Incomplete pentalogy of Cantrell: single stage repair
- Department of Pediatric cardiology, Sri Jayadeva Institute of Cardiovascular Sciences and Research, Bangalore, Karnataka, India
- Correspondence to Dr M K Usha, Assistant Professor Pediatric Cardiology, Department of Pediatric cardiology, Sri Jayadeva Institute of Cardiovascular Sciences and Research, Jayanagar 9th block, Bangalore 560069, India;
Contributors JM: performed echocardiogram and angiogram, diagnosis and referral to surgeon. MKU: compiling and drafting of the article. DNS: performed the single stage complete repair of all the defects.
- Received 19 December 2011
- Accepted 21 February 2012
- Published Online First 11 June 2012
An 11-month-old boy presented with complete bilateral cleft lip and a palpable, pulsating midline abdominal mass since birth. His growth and development were normal. Echocardiography showed a diverticulum arising from left ventricular (LV) apex. Angiography showed a long tubular LV apical diverticulum extending into abdomen anterior to liver in antero-posterior view (figure 1/video 1) and in lateral view (figure 2/video 2). There was no other anomaly and ventricular function was normal. A one-stage repair was undertaken. A true LV apical diverticulum covered by pericardium was observed arising from the inferior aspect of the LV apex and extending down preperitoneally behind the rectus muscle for 6 cm. On a beating heart, the diverticulum was carefully dissected and excised. Closure of the pericardial defect, ventral diaphragmatic defect, umbilical hernia repair and bilateral cleft lip repair was done. This child is an example of incomplete pentalogy of Cantrell.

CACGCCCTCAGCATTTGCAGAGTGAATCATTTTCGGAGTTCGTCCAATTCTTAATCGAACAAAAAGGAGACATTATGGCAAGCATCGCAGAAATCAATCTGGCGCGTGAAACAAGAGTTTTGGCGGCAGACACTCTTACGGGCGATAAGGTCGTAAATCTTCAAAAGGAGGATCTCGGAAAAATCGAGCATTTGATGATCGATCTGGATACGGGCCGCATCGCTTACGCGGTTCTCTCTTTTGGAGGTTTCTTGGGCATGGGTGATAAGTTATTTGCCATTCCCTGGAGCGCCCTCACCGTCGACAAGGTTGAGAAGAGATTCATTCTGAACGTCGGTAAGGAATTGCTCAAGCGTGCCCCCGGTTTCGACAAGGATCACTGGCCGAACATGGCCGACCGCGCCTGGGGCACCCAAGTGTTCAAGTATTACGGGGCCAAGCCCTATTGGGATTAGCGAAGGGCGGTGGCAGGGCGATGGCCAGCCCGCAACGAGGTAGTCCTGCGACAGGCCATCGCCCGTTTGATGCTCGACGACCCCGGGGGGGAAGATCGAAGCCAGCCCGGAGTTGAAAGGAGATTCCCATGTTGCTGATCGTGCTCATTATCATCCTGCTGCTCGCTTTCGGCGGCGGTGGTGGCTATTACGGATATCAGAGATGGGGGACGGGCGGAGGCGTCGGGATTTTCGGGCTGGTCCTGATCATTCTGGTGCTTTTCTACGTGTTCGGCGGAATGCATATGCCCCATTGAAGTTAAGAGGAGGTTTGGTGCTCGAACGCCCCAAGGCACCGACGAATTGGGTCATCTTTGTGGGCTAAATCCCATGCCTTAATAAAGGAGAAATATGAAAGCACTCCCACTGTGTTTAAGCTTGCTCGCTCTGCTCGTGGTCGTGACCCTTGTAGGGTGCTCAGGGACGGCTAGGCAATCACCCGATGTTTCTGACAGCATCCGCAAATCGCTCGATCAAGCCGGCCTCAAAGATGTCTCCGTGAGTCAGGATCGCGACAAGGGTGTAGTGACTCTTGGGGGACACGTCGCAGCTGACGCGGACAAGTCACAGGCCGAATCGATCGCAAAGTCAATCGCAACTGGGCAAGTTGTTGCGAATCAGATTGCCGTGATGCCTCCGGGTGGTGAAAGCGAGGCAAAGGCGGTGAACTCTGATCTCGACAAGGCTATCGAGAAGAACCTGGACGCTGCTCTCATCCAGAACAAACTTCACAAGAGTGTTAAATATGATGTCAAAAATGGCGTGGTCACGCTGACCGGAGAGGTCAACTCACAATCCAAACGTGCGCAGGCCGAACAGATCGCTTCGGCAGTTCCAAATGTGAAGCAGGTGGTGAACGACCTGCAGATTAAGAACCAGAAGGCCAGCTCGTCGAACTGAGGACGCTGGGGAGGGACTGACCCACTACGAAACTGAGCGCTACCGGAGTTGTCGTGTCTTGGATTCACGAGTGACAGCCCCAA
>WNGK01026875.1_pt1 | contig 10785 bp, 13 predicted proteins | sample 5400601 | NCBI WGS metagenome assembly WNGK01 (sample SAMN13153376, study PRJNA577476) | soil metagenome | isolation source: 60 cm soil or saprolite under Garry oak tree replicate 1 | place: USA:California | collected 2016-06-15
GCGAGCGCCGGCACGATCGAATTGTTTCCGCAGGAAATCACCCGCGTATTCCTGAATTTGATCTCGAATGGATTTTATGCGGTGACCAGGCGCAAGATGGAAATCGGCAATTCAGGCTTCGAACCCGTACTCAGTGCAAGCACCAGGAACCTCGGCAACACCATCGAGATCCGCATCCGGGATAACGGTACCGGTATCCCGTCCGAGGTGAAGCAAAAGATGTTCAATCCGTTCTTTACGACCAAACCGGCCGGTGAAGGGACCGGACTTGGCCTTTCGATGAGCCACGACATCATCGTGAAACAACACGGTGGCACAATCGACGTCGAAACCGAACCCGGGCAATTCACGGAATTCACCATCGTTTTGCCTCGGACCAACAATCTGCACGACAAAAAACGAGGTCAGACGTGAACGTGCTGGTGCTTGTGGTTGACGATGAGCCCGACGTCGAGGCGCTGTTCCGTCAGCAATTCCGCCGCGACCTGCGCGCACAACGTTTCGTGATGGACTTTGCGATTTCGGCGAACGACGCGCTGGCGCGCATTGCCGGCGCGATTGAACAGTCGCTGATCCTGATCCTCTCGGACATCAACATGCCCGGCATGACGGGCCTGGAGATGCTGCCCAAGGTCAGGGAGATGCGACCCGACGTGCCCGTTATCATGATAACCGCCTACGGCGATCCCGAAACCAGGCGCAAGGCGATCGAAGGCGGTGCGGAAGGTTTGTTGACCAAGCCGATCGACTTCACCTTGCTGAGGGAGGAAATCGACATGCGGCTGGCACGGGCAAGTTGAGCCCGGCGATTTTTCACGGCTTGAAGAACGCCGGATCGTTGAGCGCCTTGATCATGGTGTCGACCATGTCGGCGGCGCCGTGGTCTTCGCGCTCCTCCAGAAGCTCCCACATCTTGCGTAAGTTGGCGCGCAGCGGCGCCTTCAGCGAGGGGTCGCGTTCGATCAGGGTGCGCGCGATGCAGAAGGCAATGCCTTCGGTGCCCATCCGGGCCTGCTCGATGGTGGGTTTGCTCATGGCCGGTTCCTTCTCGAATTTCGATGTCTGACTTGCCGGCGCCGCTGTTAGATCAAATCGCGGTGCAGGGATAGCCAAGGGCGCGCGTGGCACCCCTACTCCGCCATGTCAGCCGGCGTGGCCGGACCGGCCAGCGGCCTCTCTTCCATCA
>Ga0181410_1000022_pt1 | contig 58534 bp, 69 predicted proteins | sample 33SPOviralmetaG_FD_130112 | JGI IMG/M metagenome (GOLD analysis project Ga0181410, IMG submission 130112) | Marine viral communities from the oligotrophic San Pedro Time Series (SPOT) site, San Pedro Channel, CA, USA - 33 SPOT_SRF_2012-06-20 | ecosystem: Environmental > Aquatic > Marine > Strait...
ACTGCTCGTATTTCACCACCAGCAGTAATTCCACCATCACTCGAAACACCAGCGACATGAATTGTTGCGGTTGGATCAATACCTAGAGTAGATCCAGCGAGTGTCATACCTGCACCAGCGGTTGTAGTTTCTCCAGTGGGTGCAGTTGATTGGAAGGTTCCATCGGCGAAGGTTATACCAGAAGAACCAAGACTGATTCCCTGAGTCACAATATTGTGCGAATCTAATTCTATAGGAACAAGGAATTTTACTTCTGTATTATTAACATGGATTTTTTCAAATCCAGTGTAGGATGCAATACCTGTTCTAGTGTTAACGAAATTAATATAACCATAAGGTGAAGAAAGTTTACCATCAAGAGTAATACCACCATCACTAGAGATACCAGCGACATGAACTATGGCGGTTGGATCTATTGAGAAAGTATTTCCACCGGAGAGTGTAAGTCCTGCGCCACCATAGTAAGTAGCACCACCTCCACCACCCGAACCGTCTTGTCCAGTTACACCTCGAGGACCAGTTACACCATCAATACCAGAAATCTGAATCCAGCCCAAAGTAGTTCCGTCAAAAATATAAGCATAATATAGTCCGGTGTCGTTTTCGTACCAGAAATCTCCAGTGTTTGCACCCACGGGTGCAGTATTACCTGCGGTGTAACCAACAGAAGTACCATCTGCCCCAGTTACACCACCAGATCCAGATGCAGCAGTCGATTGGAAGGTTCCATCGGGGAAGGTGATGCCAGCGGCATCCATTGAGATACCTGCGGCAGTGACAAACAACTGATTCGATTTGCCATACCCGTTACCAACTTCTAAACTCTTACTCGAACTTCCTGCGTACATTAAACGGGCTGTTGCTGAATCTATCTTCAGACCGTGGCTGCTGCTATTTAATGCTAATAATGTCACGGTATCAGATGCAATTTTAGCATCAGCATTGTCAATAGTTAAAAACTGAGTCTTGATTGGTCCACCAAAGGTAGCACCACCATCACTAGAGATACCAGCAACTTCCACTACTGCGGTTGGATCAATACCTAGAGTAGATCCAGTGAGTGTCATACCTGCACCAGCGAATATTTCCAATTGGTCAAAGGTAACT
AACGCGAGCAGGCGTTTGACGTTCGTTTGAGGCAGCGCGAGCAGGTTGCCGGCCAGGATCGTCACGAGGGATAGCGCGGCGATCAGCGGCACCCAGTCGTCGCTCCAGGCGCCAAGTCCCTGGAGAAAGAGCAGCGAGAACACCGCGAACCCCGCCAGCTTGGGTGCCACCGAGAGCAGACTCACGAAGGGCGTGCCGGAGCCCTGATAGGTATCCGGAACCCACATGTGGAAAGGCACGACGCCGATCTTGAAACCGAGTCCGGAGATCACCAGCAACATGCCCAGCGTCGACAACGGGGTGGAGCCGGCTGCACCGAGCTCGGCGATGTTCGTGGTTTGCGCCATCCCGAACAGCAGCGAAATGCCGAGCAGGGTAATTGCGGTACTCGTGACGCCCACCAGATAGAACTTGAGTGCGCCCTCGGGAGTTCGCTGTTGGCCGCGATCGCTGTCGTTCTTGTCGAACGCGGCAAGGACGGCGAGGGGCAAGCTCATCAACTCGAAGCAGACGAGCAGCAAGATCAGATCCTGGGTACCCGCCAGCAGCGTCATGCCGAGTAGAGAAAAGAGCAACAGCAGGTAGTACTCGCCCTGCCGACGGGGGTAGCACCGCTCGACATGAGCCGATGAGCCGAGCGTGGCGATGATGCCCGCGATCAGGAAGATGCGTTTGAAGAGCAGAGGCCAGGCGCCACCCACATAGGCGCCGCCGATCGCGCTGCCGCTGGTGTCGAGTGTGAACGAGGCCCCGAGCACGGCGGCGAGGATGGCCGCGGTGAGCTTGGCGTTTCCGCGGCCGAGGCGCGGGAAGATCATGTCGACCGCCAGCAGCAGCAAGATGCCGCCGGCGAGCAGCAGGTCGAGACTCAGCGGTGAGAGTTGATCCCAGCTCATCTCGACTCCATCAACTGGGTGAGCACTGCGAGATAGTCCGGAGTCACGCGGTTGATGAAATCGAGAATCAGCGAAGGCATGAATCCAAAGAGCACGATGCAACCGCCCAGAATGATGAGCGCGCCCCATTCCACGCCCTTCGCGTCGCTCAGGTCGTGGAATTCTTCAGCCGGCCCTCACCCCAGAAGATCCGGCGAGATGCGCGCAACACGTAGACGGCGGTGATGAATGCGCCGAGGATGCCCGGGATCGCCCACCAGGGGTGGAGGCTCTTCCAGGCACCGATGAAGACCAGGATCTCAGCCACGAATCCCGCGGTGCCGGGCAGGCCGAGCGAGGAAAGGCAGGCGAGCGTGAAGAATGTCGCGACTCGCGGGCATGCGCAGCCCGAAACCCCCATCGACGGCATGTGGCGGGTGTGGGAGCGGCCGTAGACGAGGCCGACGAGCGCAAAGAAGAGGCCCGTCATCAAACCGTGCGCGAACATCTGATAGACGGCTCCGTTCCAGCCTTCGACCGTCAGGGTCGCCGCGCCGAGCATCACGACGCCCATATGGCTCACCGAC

Pentalogy of Cantrell is a rare midline syndrome.1 The pentad of findings includes defects in lower sternum, abdominal wall, anterior portion of the diaphragm, diaphragmatic portion of the pericardium and cardiac defects.1 There may be associated cardiac lesions like diverticulum, ventricular or atrial septal defect or complex lesions. Ectopia cordis is an exceedingly rare association.1 Congenital diverticulums are usually single and arise most commonly from LV apex.2 The incidence varies from 0.26% to 0.4%. The complications of diverticulum are thrombosis, embolism, and arrhythmia and very rarely rupture. An LV diverticulum should initiate a search for other features of pentalogy of Cantrell. Only occasionally is one-stage repair of all the anomalies possible. The present case highlights the varied system involvement and the need for innovative multidisciplinary management strategies to achieve better outcomes.
Patient consent Obtained.
Ethics approval Ethics approval was provided by Ethics Committee of Sri Jayadeva Institute of Cardiovascular Research and Sciences.
Provenance and peer review Not commissioned; internally peer reviewed.